The final bit of handy kit is the censorship machine that picks out swear words meaning tactics such as one former Ferrari engineer who used to drop the F-word every other word when reading out data no longer has that option.

The M&TC is not just a site for external broadcasts either for they have their in-house studio situated at the back. As we took a tour, Jolyon Palmer and Bernie Collins were preparing for the former’s analysis show after the Austria weekend and this looks just like any TV studio we have seen before.

Multiple cameras for different angles including one focused on a large touch screen for analysis while a green screen area is also being built to further enhance their shows.

After you are done being wowed by the live broadcast team, it is time to head to the many other departments situated in this former hanger. The F1 app and the huge office space is dotted about but one of the most interesting departments is where they actually make the equipment.

Laid out on a table is almost a hall of fame of pieces of equipment that have led an interesting life. Chief among these is the camera that was attached to the top of Zhou Guanyu’s car during his crash at the 2022 British Grand Prix so while the Halo may have saved his life, the camera also did plenty of the heavy lifting and is remarkably still in one piece.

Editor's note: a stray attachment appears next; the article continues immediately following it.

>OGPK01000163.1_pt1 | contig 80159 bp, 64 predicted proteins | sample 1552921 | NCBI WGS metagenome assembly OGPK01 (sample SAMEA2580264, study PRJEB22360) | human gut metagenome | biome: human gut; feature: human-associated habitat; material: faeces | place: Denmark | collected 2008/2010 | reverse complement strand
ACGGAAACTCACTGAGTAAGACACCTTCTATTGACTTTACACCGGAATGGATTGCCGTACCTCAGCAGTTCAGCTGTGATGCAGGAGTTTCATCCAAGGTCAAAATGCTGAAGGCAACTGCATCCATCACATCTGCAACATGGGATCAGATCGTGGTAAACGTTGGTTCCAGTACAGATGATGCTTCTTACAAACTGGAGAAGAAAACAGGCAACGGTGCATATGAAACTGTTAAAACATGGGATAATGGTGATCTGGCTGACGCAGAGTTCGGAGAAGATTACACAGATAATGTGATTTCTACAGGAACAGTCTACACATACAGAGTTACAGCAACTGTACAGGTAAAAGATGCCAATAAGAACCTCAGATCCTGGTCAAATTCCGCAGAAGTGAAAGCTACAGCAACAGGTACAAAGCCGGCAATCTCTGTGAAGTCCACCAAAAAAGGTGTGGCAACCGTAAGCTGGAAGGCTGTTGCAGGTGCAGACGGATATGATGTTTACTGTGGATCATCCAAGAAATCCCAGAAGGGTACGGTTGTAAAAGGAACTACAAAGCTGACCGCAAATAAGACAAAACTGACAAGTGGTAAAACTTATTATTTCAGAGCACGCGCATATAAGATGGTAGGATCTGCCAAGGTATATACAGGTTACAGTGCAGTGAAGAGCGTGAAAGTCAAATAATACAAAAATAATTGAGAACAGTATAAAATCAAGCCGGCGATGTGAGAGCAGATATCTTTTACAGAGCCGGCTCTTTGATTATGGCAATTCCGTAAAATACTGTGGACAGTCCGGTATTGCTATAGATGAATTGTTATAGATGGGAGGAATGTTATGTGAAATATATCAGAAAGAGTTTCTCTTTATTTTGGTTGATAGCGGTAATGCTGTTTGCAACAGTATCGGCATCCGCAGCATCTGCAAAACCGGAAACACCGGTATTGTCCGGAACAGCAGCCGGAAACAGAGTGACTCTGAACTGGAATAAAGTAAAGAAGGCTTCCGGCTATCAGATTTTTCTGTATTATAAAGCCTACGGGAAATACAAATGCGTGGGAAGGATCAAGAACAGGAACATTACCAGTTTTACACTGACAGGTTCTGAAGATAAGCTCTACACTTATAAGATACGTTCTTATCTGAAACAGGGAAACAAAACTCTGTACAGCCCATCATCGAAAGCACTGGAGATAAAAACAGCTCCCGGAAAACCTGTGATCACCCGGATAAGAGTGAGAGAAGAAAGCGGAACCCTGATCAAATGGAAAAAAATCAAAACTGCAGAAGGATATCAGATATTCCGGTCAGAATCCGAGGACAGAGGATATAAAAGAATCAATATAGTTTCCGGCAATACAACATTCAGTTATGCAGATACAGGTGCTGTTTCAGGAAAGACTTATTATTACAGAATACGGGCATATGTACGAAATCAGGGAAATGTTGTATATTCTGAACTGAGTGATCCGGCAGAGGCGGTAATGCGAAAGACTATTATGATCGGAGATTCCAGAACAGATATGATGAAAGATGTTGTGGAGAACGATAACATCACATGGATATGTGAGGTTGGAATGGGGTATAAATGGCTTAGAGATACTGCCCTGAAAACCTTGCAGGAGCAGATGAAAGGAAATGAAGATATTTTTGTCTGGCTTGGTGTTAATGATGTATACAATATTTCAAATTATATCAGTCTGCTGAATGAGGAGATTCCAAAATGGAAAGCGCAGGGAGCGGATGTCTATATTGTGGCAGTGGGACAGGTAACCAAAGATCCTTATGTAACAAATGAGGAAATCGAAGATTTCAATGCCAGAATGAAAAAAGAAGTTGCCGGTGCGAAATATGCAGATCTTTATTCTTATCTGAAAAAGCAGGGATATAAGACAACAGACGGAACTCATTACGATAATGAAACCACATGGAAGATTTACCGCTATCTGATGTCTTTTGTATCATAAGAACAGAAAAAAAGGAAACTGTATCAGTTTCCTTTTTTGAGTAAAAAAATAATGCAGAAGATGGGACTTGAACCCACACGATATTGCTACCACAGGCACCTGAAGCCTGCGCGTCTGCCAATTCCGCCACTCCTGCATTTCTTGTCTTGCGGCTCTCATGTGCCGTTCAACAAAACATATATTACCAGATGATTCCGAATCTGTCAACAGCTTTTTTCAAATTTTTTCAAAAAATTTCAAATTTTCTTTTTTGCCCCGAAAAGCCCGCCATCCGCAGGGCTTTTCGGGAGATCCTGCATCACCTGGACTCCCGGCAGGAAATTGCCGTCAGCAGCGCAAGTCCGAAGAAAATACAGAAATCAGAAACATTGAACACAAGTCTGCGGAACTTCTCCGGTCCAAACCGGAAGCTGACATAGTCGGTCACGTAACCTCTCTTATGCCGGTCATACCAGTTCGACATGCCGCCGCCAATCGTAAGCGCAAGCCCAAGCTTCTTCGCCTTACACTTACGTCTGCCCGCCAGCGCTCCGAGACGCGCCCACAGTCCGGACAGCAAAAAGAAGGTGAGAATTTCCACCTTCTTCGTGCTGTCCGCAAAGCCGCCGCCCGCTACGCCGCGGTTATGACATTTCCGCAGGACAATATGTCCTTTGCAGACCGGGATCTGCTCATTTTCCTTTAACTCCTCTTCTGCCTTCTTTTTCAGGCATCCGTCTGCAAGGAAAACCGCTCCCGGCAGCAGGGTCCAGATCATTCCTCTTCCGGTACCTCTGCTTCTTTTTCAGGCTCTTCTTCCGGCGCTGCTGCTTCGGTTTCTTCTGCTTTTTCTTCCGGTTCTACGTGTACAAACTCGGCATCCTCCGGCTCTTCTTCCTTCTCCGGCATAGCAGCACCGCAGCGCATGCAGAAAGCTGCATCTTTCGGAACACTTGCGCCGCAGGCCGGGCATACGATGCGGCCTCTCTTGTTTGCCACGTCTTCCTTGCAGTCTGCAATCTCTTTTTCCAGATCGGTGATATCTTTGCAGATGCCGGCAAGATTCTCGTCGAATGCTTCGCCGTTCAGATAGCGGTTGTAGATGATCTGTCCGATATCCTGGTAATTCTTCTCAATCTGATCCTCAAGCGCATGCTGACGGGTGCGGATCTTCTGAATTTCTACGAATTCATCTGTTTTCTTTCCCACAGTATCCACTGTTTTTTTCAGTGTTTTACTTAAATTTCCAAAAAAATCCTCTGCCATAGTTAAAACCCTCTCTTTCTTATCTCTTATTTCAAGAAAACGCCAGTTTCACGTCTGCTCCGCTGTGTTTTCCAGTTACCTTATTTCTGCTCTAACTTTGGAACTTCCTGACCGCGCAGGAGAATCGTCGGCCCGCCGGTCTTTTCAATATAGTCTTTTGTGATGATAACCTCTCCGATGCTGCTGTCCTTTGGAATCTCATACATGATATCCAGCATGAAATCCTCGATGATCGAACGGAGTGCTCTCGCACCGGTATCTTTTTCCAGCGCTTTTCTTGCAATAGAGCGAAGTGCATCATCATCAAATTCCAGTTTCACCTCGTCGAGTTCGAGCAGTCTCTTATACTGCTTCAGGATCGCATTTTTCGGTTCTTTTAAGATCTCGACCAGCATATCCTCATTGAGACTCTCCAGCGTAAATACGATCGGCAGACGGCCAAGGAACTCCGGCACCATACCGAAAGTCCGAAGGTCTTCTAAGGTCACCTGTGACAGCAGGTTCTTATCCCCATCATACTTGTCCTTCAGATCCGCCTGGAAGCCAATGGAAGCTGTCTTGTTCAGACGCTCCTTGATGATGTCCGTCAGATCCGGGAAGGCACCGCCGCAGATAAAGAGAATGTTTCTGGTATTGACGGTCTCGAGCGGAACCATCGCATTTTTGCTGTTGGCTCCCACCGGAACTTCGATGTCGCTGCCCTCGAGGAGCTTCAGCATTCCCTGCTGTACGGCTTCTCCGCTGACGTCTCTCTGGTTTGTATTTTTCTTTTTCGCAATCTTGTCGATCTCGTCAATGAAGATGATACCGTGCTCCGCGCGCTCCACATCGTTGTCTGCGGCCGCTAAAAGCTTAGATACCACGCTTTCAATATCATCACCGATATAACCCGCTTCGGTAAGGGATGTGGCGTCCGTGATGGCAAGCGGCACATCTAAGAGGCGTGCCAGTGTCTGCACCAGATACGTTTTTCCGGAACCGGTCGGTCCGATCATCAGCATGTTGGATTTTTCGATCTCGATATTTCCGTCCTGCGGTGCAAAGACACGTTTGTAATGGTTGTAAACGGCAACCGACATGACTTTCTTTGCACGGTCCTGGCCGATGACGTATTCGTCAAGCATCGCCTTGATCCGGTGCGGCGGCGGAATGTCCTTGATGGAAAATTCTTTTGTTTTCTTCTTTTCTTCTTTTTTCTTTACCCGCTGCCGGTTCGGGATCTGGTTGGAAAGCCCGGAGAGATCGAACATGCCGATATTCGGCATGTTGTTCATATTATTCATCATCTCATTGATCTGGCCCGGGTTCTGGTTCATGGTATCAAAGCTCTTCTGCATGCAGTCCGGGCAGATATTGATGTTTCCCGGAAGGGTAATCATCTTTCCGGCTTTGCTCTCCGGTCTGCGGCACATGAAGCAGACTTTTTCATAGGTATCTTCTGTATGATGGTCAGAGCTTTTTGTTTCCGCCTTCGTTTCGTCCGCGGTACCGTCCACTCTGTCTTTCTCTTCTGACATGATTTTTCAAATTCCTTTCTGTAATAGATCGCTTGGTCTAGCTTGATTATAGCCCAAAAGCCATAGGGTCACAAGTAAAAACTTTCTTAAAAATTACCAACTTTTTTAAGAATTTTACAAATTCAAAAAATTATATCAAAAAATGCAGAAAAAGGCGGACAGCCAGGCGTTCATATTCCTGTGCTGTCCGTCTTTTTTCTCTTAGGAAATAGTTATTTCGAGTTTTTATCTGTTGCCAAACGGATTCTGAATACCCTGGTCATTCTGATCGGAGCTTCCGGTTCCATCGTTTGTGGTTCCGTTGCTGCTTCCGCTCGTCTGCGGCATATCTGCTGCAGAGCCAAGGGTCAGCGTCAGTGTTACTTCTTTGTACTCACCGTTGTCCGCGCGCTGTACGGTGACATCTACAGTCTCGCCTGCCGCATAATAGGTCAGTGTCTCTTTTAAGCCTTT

Biggin Hill
Biggin Hill

The same cannot be said of the one that was attached to Sergio Perez’s car during his barrel roll at the 2015 Hungarian Grand Prix which has been destroyed to such an extent that the motherboard underneath is on display.

The final piece of impressive equipment in this room is one that looks just like a shotgun shell but if you were to shoot it with a shotgun, it may well survive. This is one of the microphones that is placed into the car and to create a better audio quality, F1 wanted to place it inside the exhaust.

The problem with that is if you were to use the traditional protection from wind and external sound, it would set on fire in a matter of seconds so what was the team’s solution? Kevlar.

The same material that is used to stop bullets was taken and stripped down until it was able to fit inside a microphone, an invention that particularly impressed a German audio specialist when he came for a visit.

As you finish the tour and arrive back at the hospitality section, you are struck by just how big an operation it is to get F1 from a track and onto our TV screens. Hundreds of members of staff and triple that in equipment. Screens everywhere and desks full of buttons with each team collaborating with each other and then the wider group.

It is an effort that could rival the endeavours of NASA but at least these cameras are easier to get back.